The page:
Admittedly, I am not tech-adept. I have considered looking for a 12-step group to help me with my problem: I am powerless over technology and my life has become unmanageable. You may think I exaggerate. To illustrate my point I will tell you a few things that happened to me over the holidays.

Every December my husband and I take the kids downtown for a night to celebrate his birthday. We stayed at the W Hotel. If you’ve ever been inside a W you know the style is modern–extremely modern. In our room, I was getting ready for the evening, my husband had gone out for a walk since getting ready for him takes less than five minutes. It was getting dark, so I attempted to turn on the lights. Seriously, I could not find anything resembling a light switch. After several minutes I located the switch for the bathroom. I then picked up the remote for the TV to listen to the news. Denied. The remote was nothing I’d ever used. I looked around for an instruction booklet, no luck. I gave up and went into the bathroom. The sink was a flat, shallow rectangle with an odd faucet; I turned the faucet every which way with no result: back and forth, up and down, no water. I brushed my teeth using my bottled water and then spit. The toothpaste sat in a puddle a foot from the drain. Who designs a shallow sink that does not allow rinsing? I used all of my bottled water rinsing the toothpaste from the bottom of the sink basin. Now I was out of water–and you know how much they charge for the bottled water in the room!

After dinner, my husband and I went back to the room, eager to go to bed. He had turned on the lights, so we could see. He promptly fell asleep as soon as head hit the pillow. I on the other hand love to read. The only light left on was my nightstand light, a long, glowing tube. After about an hour I put down my iPad and reached over to switch off the light. I could not locate a switch. I got out of bed and felt along the cord, finding nothing resembling a switch. I went to the wall looking for a wall switch, turned on and off all the lights except the one on my nightstand. I reached down into the fixture feeling for a light bulb to unscrew. No light bulb. This thing must run on solar power from another planet. After twenty minutes, I gave up and got back into bed with the light still burning bright. It took an hour or so but I finally fell asleep. Sometime in the the night I heard my husband get up and use the bathroom, he then turned off my light…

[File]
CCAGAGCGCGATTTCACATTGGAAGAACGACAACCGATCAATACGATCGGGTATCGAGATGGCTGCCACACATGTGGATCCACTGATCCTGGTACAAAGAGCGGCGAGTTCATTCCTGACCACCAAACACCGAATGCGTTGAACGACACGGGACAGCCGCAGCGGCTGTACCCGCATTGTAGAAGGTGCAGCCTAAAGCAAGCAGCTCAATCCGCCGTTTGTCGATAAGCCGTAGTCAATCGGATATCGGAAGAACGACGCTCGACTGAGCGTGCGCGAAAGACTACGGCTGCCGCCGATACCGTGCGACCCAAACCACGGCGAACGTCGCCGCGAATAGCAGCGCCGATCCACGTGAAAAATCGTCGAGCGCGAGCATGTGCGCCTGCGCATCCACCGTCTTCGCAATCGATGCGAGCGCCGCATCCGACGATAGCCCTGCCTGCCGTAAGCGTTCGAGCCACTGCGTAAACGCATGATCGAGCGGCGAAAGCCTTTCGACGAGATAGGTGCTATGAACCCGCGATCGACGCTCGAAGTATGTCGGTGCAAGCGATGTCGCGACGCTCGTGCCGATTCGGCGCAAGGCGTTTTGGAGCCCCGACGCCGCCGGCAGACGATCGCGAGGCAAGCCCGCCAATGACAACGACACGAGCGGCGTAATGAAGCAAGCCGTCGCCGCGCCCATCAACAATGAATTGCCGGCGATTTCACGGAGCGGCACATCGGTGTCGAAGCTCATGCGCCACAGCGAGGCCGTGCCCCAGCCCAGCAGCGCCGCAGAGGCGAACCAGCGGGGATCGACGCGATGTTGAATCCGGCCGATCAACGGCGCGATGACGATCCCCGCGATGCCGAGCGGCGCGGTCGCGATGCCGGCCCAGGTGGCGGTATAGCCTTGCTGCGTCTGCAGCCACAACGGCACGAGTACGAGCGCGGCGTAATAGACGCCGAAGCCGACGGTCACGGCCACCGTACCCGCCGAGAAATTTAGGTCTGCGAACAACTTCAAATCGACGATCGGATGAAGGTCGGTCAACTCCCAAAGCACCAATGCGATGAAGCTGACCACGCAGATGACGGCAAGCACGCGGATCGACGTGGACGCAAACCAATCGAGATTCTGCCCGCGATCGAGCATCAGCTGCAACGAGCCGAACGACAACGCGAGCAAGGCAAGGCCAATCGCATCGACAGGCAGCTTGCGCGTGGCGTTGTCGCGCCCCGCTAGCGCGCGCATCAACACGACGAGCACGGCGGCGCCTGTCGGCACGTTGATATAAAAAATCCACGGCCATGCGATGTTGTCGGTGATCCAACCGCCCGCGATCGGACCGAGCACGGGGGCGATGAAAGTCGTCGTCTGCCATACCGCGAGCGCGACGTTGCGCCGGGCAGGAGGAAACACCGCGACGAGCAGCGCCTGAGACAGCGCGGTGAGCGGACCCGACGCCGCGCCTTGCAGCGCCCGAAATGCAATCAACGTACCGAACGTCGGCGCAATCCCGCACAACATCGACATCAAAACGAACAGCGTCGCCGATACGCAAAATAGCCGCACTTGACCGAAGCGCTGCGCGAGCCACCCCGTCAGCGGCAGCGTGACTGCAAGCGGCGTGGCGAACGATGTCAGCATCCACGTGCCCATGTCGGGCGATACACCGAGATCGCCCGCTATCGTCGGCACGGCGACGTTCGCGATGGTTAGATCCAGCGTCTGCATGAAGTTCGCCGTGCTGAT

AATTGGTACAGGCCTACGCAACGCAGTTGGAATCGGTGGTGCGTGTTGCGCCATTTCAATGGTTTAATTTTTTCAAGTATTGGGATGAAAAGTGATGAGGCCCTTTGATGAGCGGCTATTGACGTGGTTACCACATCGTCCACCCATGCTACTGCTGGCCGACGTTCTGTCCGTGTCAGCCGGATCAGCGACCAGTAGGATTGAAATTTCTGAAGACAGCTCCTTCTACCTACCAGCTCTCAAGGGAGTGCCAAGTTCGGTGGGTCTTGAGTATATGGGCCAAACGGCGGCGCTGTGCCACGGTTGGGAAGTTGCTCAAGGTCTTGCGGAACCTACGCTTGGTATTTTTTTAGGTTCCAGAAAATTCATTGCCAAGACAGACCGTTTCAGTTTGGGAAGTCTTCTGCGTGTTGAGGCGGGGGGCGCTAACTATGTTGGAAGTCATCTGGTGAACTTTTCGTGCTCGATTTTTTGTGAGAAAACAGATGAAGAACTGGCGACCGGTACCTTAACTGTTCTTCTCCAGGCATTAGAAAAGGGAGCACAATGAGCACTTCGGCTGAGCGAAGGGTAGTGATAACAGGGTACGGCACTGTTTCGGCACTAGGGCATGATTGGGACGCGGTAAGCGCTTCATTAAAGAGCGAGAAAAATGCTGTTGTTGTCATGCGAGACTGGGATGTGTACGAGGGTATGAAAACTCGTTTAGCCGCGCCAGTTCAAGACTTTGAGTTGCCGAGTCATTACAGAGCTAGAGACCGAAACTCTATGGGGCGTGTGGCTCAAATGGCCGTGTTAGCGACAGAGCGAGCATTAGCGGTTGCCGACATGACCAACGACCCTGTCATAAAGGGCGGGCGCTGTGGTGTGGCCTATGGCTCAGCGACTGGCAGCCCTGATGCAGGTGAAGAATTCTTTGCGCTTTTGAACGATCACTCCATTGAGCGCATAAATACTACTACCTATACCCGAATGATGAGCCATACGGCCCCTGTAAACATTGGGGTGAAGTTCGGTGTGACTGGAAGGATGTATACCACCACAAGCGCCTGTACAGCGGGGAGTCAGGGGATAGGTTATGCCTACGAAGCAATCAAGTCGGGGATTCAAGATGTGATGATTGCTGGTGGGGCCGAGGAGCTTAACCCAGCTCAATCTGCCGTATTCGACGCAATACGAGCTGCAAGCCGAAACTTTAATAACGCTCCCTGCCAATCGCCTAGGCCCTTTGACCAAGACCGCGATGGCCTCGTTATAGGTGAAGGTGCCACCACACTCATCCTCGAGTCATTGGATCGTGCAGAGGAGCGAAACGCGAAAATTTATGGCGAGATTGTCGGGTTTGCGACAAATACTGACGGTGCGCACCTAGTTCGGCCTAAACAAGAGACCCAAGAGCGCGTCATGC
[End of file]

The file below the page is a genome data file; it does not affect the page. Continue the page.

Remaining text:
I was relieved when we arrived home from our night downtown. My husband took me by the hand saying, “I have an early Christmas present for you, and lead me into our bathroom. He spread his hand wide presenting our new toilet seat: the seat was plugged into the wall, it had buttons, green and red lights, even a remote. He proudly explained its functions: the seat is heated, it has a bidet feature, using the remote you can wash and dry your bum, it even has a turbo setting.

Great, I thought, now I can’t even use the toilet.

If you know of any 12–step technophobe programs currently available, please let me know.


This is a dangerous time of year. Even the simple things we do can become hazardous. The holidays produce a surge of stress, which leads to an overreaction of every detail no matter how insignificant. A case in point: A week ago I was making dinner. I had Thanksgiving on my mind; with thirty guests arriving in a few days, my mind buzzed with seating arrangements, flowers, wine choices, on top of that, all the food. Periodically the imminent tasks of Christmas would seize my attention, sending a rip current of anxiety through my body. I believe this is called mental multitasking, I just call it mental. Dinner that night was a family favorite dish; chicken breasts topped with Kalamata olives, tomatoes, and feta cheese. Earlier in the day I had been to the grocery store to pick up the ingredients for this coveted dish; I had a jar of Kalamata olives in my hand, but then remembered I had a jar in the cupboard at home, so I put it back.

So there I was perched on the step stool in my kitchen with my arm deep in the cupboard searching for the olives.  No olives to be found. I emptied the contents of the cupboard onto the counter top–still no olives. I then opened the refrigerator and searched through the shelves and side doors with no luck. They had to be there, frustration was rapidly building as I removed every last jar and bottle from the fucking fridge. The thought of having the damn olives in my hand at the store, infuriated me. The dish is tasteless without Kalamata olives! I slammed the door to the fridge and kicked the step stool toward the other side of the kitchen, and proceeded to dig through every shelf, barking expletives. Cans of vegetables smacked the counter top, bags of rice hurtled to the floor, boxes of pasta broke open.